Crystal's Clear That Best-Selling Zero-Tolerance Polemic on Punctuation Is Not in the Real World

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It was the book that made grammar sexy, but now one of Britain's leading language experts has launched a broadside at the zero-tolerance attitude of the best seller Eats, Shoots and Leaves. David Crystal, honorary president of linguistics at the University of Wales, Bangor, accuses writer Lynne Truss of being unsympathetic towards greengrocers and many others who are confused by the English language's inconsistencies.

He claims nobody knows what all the rules of English are.

In a new book to be published on Thursday, he says greengrocers - who often write the plural of potato as potato's - are aware enough of written English to realise that words ending in vowels cause problems with written plurals.

At his Anglesey home yesterday, Professor Crystal, who has written a number of text books used by students of linguistics, joked, 'I want everybody who bought her book to buy mine.'

He worked with Lynne Truss on the radio series about grammar that preceded her book Eats, Shoots and Leaves: The Zero Tolerance Approach to Punctuation - which has sold more than three million copies worldwide since 2004.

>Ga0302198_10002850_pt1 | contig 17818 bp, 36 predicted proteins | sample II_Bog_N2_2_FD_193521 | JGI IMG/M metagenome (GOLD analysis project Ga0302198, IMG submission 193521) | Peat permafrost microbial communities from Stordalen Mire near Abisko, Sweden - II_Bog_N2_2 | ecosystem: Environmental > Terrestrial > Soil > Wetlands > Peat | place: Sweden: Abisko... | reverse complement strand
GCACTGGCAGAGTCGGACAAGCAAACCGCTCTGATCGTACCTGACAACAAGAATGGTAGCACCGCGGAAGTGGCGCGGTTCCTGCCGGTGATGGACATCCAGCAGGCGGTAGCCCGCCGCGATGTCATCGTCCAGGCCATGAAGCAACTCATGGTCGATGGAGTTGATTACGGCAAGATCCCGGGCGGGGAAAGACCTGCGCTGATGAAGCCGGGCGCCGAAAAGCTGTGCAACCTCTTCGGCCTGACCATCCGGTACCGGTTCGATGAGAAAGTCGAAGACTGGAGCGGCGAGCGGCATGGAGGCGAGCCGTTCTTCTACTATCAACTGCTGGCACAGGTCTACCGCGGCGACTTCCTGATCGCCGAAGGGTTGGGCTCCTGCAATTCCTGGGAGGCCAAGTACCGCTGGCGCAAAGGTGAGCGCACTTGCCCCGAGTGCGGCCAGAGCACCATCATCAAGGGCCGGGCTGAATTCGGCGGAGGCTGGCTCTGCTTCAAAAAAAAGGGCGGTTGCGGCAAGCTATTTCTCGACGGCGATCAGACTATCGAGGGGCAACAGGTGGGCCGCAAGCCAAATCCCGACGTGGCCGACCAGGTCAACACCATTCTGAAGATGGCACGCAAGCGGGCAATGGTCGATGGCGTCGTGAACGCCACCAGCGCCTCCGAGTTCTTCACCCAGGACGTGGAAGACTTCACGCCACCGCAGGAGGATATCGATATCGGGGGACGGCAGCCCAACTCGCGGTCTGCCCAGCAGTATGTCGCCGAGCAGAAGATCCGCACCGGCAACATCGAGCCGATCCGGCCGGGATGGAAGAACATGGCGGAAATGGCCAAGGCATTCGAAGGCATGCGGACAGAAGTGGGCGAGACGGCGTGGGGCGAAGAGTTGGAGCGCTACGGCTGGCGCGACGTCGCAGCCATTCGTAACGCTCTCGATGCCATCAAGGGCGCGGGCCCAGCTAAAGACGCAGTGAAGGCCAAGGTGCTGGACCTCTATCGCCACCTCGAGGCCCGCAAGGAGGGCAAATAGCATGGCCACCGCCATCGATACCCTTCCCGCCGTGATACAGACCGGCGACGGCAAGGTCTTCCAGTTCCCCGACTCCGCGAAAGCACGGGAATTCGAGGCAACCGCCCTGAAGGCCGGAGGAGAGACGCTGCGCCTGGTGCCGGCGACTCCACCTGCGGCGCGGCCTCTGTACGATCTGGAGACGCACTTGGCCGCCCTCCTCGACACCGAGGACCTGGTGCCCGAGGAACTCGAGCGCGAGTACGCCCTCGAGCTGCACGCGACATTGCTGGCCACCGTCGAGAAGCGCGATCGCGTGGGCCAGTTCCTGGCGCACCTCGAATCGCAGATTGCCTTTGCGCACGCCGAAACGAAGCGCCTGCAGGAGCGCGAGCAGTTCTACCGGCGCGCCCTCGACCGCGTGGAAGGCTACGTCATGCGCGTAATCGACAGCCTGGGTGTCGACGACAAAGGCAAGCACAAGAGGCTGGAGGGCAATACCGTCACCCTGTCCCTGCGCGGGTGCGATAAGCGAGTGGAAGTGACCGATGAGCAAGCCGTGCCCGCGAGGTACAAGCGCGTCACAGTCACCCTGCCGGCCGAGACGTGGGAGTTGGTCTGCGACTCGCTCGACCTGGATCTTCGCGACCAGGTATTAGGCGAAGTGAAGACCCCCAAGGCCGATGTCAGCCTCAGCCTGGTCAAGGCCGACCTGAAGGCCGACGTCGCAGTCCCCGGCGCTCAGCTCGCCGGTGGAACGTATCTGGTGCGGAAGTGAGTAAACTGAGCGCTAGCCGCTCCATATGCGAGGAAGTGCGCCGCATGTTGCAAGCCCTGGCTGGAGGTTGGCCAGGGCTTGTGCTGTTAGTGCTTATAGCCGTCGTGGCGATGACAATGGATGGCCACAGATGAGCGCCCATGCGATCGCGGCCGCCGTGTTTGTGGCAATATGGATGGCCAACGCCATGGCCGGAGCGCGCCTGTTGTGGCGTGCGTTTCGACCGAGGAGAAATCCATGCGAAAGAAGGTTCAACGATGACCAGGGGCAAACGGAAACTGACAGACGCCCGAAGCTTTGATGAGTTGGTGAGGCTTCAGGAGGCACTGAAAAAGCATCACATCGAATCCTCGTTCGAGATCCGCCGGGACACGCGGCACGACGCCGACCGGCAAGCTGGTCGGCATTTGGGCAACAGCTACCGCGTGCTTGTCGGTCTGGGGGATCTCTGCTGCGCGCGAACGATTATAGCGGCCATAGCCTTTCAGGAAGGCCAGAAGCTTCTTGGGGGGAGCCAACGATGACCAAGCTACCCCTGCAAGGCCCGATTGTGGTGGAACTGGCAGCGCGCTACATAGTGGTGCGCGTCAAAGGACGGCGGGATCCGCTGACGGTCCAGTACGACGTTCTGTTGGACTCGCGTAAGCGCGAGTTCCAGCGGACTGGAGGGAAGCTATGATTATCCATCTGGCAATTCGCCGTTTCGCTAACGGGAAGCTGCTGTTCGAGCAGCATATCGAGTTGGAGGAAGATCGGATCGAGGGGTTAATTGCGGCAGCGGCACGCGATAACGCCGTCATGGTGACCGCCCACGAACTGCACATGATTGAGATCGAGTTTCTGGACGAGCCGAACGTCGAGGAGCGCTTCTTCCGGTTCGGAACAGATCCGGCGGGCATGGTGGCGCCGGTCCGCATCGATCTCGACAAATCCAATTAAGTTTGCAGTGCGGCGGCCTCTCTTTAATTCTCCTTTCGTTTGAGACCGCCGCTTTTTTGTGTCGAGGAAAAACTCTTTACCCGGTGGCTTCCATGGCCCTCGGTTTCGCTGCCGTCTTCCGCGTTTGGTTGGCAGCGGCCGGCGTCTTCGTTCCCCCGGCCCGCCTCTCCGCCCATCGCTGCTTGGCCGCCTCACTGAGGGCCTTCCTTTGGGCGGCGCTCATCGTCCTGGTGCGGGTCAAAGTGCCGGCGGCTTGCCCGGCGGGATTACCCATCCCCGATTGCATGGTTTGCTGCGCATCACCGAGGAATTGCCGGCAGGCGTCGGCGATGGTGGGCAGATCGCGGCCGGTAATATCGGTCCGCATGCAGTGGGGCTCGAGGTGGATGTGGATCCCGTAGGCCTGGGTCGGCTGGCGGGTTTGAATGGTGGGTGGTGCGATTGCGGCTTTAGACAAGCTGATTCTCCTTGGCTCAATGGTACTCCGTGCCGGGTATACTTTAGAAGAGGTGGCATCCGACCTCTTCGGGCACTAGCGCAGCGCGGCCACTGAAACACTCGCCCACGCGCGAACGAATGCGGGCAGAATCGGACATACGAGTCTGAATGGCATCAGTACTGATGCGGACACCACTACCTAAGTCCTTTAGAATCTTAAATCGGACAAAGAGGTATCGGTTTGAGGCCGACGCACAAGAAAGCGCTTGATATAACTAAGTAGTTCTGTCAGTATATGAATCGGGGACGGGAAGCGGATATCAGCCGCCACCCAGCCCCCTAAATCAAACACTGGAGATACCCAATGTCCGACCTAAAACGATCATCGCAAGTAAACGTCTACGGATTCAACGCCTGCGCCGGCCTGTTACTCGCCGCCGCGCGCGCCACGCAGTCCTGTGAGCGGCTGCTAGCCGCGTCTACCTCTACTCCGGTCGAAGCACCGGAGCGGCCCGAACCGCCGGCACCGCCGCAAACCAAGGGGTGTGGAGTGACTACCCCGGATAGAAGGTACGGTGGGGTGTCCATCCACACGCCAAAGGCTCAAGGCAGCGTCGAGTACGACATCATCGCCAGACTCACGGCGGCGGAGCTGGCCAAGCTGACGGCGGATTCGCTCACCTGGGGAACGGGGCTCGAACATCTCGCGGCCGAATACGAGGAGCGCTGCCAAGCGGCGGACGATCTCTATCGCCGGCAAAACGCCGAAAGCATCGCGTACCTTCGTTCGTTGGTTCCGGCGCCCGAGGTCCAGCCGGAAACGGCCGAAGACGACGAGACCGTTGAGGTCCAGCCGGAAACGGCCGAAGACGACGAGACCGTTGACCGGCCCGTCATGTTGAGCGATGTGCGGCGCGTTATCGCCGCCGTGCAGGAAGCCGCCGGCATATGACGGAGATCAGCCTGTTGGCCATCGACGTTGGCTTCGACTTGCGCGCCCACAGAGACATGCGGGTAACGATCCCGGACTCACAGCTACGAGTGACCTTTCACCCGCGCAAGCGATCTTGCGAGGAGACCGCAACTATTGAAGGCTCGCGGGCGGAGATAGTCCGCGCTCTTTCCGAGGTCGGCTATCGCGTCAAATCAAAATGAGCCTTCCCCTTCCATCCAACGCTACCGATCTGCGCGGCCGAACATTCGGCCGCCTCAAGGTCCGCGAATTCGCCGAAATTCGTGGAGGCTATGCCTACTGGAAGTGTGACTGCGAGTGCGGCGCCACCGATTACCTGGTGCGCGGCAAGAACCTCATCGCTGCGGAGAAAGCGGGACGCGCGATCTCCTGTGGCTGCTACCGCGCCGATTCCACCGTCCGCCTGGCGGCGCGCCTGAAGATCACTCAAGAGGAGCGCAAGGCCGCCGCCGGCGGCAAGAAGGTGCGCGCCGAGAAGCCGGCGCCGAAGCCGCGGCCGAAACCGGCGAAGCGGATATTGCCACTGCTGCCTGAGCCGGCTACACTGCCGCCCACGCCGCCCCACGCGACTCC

His new book is an 'antidote' to that volume. The title is The Fight for English: How Language Pundits Ate, Shot, and Left.

In it Prof Crystal, author of more than 100 books on English, runs through the changing styles of grammar and punctuation over 1,000 years.

He writes that Lynne Truss uses metaphors of vigilantes, balaclavas and criminal damage.

'It has to be a joke. But it's a funny sort of joke.

'She kindly refers to me in her preface as one among several who has been 'inspirational'. I hope I didn't inspire that.

'Lurking beneath the surface there's an 18th-century 'us versus them' attitude here which I find unpalatable.

'I know some greengrocers who are avid readers. On the one hand she says greengrocers don't live by words; on the other they are evidently so linguistically aware that they know about the problems of words ending in vowels.'

He agrees with Lynne Truss's message on the importance of studying punctuation.

'I am as disturbed as she is when I see the rules of standard English punctuation broken.

'One of the jobs of education is to teach the written standard, and punctuation is part of that.

'If kids leave school not having learned to punctuate, then something has gone horribly wrong.'

But he says 'zero tolerance' does not allow for the flexibility English demands.

'It suggests that the language is in a state where all the rules are established with 100% certainty. …